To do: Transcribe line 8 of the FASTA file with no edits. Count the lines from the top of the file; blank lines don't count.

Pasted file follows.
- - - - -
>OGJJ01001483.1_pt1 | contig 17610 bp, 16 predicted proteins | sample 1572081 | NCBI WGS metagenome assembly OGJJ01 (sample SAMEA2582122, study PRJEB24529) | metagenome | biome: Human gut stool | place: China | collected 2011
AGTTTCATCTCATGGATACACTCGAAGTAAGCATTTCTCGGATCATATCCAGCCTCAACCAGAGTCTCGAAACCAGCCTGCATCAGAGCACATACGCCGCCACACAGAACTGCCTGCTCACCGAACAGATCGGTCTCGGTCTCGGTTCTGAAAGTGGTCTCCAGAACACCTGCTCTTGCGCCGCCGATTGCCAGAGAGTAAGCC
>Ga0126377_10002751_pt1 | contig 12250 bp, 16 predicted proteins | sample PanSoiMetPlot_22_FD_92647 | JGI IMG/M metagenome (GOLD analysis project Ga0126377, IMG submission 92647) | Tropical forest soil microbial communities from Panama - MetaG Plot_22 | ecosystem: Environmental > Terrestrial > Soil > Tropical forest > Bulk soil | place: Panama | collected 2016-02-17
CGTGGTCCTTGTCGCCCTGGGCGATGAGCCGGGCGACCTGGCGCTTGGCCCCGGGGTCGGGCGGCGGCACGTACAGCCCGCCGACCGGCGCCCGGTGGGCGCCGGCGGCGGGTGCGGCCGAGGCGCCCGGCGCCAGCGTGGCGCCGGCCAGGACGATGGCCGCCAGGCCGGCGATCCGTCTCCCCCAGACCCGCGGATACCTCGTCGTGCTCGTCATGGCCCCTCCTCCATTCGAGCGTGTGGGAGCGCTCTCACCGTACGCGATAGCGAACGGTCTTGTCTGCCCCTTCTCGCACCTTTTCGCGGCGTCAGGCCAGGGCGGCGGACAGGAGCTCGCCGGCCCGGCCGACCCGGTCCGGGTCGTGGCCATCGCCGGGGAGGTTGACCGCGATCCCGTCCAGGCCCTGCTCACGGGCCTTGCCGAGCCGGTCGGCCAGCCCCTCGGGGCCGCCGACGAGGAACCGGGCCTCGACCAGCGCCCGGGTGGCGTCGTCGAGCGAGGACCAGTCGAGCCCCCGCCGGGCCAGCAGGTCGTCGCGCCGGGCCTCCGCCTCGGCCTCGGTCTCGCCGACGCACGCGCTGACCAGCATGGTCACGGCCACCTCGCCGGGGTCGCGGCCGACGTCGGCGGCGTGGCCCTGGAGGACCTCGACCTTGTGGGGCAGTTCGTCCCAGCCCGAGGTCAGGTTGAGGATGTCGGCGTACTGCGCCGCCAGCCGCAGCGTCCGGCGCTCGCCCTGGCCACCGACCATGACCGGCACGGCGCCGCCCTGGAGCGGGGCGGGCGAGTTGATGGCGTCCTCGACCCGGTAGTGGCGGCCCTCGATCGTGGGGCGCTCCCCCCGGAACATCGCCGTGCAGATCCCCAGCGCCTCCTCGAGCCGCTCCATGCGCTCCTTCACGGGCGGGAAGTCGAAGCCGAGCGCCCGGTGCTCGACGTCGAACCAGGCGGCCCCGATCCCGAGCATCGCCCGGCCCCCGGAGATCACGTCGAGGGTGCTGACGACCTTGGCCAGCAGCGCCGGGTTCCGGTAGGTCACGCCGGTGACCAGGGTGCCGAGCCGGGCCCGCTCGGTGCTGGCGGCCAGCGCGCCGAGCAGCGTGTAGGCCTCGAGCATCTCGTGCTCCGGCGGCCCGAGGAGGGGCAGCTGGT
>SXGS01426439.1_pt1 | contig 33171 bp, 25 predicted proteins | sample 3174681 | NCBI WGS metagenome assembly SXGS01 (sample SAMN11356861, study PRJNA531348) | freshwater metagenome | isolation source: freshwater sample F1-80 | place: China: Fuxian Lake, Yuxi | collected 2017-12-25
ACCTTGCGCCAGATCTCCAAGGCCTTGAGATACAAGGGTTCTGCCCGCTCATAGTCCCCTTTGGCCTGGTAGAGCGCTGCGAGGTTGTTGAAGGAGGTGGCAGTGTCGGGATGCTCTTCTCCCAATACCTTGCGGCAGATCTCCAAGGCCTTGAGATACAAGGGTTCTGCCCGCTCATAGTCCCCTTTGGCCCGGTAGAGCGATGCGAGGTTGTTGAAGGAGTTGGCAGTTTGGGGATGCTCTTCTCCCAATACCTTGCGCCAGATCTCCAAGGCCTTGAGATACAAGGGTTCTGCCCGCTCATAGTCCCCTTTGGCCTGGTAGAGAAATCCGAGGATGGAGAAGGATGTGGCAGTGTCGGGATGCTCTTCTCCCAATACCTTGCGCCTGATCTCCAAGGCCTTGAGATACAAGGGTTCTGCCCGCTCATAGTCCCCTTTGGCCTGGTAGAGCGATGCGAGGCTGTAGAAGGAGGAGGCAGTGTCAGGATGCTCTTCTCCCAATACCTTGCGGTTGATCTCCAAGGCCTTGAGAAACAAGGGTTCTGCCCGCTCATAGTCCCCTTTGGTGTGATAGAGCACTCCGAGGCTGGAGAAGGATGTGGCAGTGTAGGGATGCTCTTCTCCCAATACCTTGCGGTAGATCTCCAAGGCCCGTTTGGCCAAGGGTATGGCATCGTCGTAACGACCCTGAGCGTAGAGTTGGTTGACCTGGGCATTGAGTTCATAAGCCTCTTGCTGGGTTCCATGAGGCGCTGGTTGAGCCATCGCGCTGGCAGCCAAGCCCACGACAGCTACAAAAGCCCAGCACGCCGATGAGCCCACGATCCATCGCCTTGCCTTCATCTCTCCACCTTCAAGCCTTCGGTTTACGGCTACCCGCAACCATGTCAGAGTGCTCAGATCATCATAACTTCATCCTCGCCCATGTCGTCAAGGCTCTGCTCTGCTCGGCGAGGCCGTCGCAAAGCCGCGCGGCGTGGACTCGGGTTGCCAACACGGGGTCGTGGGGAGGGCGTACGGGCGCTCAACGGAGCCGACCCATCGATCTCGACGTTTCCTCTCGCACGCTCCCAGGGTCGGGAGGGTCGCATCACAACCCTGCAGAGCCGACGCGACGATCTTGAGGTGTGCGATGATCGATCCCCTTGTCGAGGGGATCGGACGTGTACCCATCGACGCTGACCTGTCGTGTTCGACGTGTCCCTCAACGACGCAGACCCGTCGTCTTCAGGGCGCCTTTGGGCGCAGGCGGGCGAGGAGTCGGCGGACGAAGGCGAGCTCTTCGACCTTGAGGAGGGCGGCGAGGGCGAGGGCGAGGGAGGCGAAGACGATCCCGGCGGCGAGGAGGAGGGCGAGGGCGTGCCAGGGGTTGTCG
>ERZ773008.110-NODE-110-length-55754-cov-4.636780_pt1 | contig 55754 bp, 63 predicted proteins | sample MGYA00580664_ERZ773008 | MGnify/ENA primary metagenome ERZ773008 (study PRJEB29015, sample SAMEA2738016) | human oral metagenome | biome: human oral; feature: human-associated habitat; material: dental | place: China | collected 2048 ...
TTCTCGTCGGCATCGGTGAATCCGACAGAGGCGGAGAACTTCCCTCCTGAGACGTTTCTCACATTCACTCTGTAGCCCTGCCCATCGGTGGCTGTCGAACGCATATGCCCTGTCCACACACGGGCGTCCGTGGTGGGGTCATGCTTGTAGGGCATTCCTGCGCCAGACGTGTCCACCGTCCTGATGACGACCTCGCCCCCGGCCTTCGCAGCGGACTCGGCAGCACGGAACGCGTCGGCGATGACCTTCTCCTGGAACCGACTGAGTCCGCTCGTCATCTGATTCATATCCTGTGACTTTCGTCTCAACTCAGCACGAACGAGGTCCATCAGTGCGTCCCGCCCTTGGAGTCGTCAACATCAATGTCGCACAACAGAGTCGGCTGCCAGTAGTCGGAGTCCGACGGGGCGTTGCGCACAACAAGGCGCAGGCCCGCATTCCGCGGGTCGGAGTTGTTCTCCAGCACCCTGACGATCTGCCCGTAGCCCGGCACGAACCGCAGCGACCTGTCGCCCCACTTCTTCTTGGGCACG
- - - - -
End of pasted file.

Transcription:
TTCTCGTCGGCATCGGTGAATCCGACAGAGGCGGAGAACTTCCCTCCTGAGACGTTTCTCACATTCACTCTGTAGCCCTGCCCATCGGTGGCTGTCGAACGCATATGCCCTGTCCACACACGGGCGTCCGTGGTGGGGTCATGCTTGTAGGGCATTCCTGCGCCAGACGTGTCCACCGTCCTGATGACGACCTCGCCCCCGGCCTTCGCAGCGGACTCGGCAGCACGGAACGCGTCGGCGATGACCTTCTCCTGGAACCGACTGAGTCCGCTCGTCATCTGATTCATATCCTGTGACTTTCGTCTCAACTCAGCACGAACGAGGTCCATCAGTGCGTCCCGCCCTTGGAGTCGTCAACATCAATGTCGCACAACAGAGTCGGCTGCCAGTAGTCGGAGTCCGACGGGGCGTTGCGCACAACAAGGCGCAGGCCCGCATTCCGCGGGTCGGAGTTGTTCTCCAGCACCCTGACGATCTGCCCGTAGCCCGGCACGAACCGCAGCGACCTGTCGCCCCACTTCTTCTTGGGCACG